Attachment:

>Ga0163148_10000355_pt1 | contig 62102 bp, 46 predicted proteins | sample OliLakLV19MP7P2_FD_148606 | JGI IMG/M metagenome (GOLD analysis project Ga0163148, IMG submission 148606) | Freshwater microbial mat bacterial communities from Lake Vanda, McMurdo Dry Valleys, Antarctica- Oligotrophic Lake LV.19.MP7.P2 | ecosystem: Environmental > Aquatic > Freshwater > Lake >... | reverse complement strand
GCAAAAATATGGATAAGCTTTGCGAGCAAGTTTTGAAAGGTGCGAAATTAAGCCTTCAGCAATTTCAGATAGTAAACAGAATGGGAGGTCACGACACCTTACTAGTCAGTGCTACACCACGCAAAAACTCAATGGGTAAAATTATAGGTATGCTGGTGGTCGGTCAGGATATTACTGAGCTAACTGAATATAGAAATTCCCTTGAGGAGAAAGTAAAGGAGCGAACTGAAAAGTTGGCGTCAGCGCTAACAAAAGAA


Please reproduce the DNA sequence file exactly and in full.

>Ga0163148_10000355_pt1 | contig 62102 bp, 46 predicted proteins | sample OliLakLV19MP7P2_FD_148606 | JGI IMG/M metagenome (GOLD analysis project Ga0163148, IMG submission 148606) | Freshwater microbial mat bacterial communities from Lake Vanda, McMurdo Dry Valleys, Antarctica- Oligotrophic Lake LV.19.MP7.P2 | ecosystem: Environmental > Aquatic > Freshwater > Lake >... | reverse complement strand
GCAAAAATATGGATAAGCTTTGCGAGCAAGTTTTGAAAGGTGCGAAATTAAGCCTTCAGCAATTTCAGATAGTAAACAGAATGGGAGGTCACGACACCTTACTAGTCAGTGCTACACCACGCAAAAACTCAATGGGTAAAATTATAGGTATGCTGGTGGTCGGTCAGGATATTACTGAGCTAACTGAATATAGAAATTCCCTTGAGGAGAAAGTAAAGGAGCGAACTGAAAAGTTGGCGTCAGCGCTAACAAAAGAA